Neurodegenerative diseases affect millions of people around the world. In the U.S. alone, more than 5 million people live with Alzheimer's disease, and by 2050, that number could reach 16 million, according to the Alzheimer's Association. Alzheimer's disease also is the 6th leading cause of the death in the country.
Arizona State University will soon begin development of a biomanufacturing platform that will allow researchers to generate human neurons that can be used to develop and test treatments for devastating neurodegenerative diseases, particularly Alzheimer's disease, Parkinson's disease and Amyotrophic lateral sclerosis.
The $5 million project - $1.4 million of which will be spent at ASU - will be a collaboration among ASU Assistant Professor of Engineering David Brafman's laboratory, Massachusetts-based Biogen, Inc., one of the world's largest pharmaceutical companies, and Trailhead Biosystems, an Ohio-based biotechnology company. The funding comes from the U.S. Department of Defense's Advanced Regenerative Manufacturing Institute.
"There is much excitement about the potential of human pluripotent stem cells to treat numerous devastating diseases. While the public is more familiar with the tissue and organ replacement aspects of pluripotent stem cell research, these cells also have tremendous utility in developing pharmacological interventions to combat these diseases," Brafman said. "As such, the focus of this project will be to develop the biomanufacturing processes needed to engineer the various neural cell types needed for drug screening."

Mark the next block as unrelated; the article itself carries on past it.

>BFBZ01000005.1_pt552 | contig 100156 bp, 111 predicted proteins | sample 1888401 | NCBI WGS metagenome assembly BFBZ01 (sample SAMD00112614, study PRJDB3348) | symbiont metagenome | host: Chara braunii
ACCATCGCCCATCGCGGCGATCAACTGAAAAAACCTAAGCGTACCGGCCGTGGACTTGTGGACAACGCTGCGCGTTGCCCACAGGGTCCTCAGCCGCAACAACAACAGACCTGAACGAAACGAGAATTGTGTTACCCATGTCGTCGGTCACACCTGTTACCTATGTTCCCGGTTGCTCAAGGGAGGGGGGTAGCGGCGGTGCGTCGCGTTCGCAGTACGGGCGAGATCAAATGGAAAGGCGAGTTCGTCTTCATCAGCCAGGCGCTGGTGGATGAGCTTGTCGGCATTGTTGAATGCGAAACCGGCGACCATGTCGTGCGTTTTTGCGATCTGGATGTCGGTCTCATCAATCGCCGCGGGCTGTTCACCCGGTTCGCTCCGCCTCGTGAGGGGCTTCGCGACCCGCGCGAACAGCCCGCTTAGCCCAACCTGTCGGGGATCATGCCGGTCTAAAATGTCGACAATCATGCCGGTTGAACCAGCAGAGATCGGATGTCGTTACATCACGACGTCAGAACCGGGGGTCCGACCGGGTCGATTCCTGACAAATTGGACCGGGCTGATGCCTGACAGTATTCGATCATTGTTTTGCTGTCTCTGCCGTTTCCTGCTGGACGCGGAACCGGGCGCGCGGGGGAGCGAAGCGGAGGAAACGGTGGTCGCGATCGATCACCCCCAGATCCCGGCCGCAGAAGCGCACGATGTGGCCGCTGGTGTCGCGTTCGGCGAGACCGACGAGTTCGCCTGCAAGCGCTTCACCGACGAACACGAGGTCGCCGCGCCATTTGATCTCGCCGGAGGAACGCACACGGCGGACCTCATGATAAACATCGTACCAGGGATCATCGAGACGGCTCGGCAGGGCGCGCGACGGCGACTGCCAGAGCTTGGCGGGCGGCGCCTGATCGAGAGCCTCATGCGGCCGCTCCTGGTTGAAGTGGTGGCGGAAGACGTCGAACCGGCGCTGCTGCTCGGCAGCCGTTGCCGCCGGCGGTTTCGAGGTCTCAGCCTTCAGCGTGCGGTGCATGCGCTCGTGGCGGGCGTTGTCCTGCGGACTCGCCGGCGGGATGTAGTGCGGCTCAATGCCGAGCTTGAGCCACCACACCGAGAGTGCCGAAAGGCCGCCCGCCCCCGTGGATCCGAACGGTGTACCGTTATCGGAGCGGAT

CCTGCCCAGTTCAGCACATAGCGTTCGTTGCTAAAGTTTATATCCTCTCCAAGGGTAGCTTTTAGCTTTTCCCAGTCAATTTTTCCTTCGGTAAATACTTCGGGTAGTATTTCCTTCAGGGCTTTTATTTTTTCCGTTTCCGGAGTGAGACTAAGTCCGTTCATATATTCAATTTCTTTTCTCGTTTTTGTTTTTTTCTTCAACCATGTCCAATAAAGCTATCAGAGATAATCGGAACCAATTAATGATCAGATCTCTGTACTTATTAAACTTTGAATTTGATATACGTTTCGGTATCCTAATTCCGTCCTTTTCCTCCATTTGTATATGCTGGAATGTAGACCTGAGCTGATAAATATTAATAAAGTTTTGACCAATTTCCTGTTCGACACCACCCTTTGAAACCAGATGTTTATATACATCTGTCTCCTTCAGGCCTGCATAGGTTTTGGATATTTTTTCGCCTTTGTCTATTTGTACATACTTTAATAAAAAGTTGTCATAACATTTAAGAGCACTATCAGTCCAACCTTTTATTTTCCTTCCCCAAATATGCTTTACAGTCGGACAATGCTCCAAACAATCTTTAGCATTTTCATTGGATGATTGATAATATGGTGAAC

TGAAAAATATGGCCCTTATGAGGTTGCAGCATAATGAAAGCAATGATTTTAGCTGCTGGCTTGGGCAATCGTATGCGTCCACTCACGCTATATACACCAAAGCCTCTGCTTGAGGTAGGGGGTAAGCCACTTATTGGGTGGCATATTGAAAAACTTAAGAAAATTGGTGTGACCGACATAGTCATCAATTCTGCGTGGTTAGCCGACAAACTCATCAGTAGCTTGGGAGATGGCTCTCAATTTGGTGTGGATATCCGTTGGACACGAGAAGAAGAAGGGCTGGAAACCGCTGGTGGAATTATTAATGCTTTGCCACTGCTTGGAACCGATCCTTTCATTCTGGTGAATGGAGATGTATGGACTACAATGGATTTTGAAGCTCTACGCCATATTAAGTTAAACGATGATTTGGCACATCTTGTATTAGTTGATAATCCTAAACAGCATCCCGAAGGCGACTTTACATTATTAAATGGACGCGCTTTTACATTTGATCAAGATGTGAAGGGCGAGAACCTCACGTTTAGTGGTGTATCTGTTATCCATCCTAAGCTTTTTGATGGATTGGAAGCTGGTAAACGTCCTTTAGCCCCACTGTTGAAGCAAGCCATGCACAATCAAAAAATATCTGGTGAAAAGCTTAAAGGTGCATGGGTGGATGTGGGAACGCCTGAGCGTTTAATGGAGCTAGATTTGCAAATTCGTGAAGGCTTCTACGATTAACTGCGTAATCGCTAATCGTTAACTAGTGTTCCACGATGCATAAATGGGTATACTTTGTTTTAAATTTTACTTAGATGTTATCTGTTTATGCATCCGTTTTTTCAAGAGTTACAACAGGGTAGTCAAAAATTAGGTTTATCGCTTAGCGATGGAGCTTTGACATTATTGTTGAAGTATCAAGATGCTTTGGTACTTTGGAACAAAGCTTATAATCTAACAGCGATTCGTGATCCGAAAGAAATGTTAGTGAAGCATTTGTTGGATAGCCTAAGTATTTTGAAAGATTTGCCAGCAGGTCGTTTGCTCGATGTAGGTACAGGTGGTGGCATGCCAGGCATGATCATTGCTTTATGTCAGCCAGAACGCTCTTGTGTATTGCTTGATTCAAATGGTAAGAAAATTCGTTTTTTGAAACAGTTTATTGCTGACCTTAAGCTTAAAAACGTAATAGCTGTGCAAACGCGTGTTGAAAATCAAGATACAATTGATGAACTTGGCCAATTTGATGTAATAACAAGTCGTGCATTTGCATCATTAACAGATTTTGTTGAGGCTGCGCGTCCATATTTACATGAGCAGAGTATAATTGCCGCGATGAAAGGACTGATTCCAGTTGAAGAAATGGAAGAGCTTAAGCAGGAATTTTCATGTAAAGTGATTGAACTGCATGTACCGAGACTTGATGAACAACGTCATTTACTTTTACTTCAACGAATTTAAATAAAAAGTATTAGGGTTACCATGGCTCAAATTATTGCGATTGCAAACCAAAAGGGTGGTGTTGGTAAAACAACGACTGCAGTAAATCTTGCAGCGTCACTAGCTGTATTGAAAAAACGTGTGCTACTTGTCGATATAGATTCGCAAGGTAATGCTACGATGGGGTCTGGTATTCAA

The biomanufacturing platform the team will develop will assist with large-scale generation of the neuronal subtypes required to develop small molecule therapeutics.
"The investment from DoD's ARMI recognizes the power of public-private partnerships to take on and address serious health challenges," said Sethuraman Panchanathan, executive vice president of Knowledge Enterprise Development and chief research and innovative officer at ASU. "ASU's growing leadership in this field, combined with the strengths of our partners Biogen, Inc., and Trailhead Biosystems, will bring innovative solutions to the fore impacting the future of treatments for neurodegenerative diseases."